Iowa Senate Majority Leader Michael Gronstal, D-Council Bluffs, said MidAmerican’s announcement on Wednesday was rooted in a push by former Gov. Tom Vilsack in support of legislation approved in 2003 that allowed utility companies to own wind energy themselves. In working on earlier legislation regarding utility plant sites, Vilsack developed a strong relationship with MidAmerican Chairman Greg Abel, which prompted a recommendation to change the state’s law.
“That is what led to Iowa’s renaissance in wind,” Gronstal said. “It really had nothing to do with this (Branstad) administration. It all had to do with the previous administration. Tom Vilsack led the way on that. We are really glad to hear that we are going to be expanding wind in Iowa and proud of the record that 12 years of Democrats in the executive branch helped to lead the way on wind energy in this state.”
Iowa House Speaker Kraig Paulsen, R-Hiawatha, called MidAmerican’s announcement an exciting development that will mean more jobs for Iowans. He said MidAmerican officials had not made any special requests from state lawmakers prior to making Wednesday’s announcement.
Asked if Iowa is becoming too reliant on wind energy, Paulsen said, “I think wind is part of the mix … We always have to keep our eye on making sure we have solid, reliable, low-cost base load power” such as coal and natural gas. “I am supportive of those as well, but I think a balanced portfolio make a lot of sense.”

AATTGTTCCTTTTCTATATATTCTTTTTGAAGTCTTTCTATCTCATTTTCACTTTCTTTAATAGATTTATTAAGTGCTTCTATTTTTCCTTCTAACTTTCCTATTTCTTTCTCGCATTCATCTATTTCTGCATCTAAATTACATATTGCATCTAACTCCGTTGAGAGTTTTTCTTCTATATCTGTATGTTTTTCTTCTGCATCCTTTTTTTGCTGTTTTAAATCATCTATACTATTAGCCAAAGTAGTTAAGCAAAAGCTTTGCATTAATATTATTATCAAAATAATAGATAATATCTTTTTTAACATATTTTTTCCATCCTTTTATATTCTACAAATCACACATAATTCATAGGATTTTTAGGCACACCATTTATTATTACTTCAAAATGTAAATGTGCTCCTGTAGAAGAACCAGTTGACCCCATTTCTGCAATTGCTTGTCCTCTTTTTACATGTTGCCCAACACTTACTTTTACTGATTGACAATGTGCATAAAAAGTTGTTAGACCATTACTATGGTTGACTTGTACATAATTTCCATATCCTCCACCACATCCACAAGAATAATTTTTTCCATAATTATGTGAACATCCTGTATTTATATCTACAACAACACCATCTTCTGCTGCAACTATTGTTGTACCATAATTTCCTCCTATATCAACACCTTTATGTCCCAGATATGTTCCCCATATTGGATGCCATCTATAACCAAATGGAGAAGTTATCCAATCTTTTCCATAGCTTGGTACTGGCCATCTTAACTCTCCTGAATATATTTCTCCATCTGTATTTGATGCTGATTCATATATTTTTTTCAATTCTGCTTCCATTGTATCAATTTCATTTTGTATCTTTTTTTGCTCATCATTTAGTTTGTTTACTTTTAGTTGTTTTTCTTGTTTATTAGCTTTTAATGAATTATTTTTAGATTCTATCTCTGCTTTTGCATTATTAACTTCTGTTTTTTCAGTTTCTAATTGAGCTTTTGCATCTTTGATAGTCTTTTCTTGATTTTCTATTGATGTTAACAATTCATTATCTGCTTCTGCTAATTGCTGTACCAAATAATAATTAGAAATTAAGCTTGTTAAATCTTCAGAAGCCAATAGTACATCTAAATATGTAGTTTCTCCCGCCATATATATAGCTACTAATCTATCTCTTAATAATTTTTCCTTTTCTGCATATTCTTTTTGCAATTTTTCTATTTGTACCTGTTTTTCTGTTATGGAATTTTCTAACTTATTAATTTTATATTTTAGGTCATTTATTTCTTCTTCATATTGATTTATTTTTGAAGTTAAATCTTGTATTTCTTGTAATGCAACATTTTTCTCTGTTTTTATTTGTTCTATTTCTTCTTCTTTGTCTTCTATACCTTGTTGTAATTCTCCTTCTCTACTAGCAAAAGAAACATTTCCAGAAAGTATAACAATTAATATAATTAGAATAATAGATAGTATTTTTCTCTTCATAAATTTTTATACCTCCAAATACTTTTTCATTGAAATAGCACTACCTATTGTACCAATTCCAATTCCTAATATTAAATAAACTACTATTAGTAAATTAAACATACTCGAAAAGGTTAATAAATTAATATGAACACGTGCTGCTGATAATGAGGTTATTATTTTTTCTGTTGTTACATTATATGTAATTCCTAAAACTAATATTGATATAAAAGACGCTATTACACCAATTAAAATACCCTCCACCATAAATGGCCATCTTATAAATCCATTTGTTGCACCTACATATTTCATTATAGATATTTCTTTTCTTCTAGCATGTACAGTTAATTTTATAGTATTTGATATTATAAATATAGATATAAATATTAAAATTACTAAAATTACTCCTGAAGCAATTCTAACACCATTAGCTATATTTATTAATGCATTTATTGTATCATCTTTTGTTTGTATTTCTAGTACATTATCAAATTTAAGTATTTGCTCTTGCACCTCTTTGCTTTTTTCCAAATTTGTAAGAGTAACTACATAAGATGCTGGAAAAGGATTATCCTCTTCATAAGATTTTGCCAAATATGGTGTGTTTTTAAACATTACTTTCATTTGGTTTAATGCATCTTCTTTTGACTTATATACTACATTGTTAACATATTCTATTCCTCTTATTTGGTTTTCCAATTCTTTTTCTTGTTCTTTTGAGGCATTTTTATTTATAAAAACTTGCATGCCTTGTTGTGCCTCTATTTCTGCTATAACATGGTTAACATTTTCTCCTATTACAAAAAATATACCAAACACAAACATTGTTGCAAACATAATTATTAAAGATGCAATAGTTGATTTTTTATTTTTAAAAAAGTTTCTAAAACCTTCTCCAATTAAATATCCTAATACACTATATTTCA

Senate Minority Leader Bill Dix, R-Shell Rock, said he felt everything about MidAmerican’s announcement was positive for Iowa’s economy and for future job growth. “This is home-grown energy coming from right here in Iowa. It is renewable. It is clean, and that is all a good thing for Iowans,” he said.
Harold Prior, executive director of the Iowa Wind Energy Association, learned of the project from a reporter.
“That is marvelous news,” said Prior, of Milford. “MidAmerican is one of the top utilities in the country as far as embracing wind energy.”
Prior said companies such as Facebook and Google want clean energy, so the move also could attract new developments. He added that the project will keep Iowa on track to generate 10,000 megawatts of wind power by 2020, and will help support jobs at turbine-component businesses and blade manufacturers.
David Osterberg, executive director of the liberal-leaning think tank Iowa Policy Project, applauded the utility’s move.
“As an organization that has been writing about the advantages of renewable energy since 2002, we applaud this direction in economic development for the state,” Osterberg said in a statement.
“The advantage of being the first state in the nation to pass a requirement that utilities try renewable energy is paying off,” he added.
Nathaniel Baer, who follows energy issues for the nonprofit Iowa Environmental Council, said MidAmerican’s announcement is encouraging, but there is room for far more wind energy in Iowa than the utility proposed. He added he hopes MidAmerican will make it easier for Iowans to install their own wind turbines in the utility’s territory, by paying more for the power.
“I think it is a welcome development for wind energy, the Iowa environment and the economy,” Baer said.
The utility’s project will boost Iowa’s overall nameplate wind generation, from all sources, by 20 percent, to 6,000 megawatts from 5,000 megawatts currently, Baer said.
The U.S. Department of Energy has estimated that Iowa would have to produce 10,000 megawatts of wind energy by 2020, and 20,000 by 2030 to meet environmental groups’ goal to have the country produce 20 percent of its power from wind by 2030.
Baer said Congress should extend the production tax credit long-term to help make that happen.
MidAmerican Energy Company, Iowa’s largest energy company, provides electric service to 734,000 customers and natural gas service to 714,000 customers in Iowa, Illinois, Nebraska and South Dakota, officials said. The firm has its headquarters in Des Moines.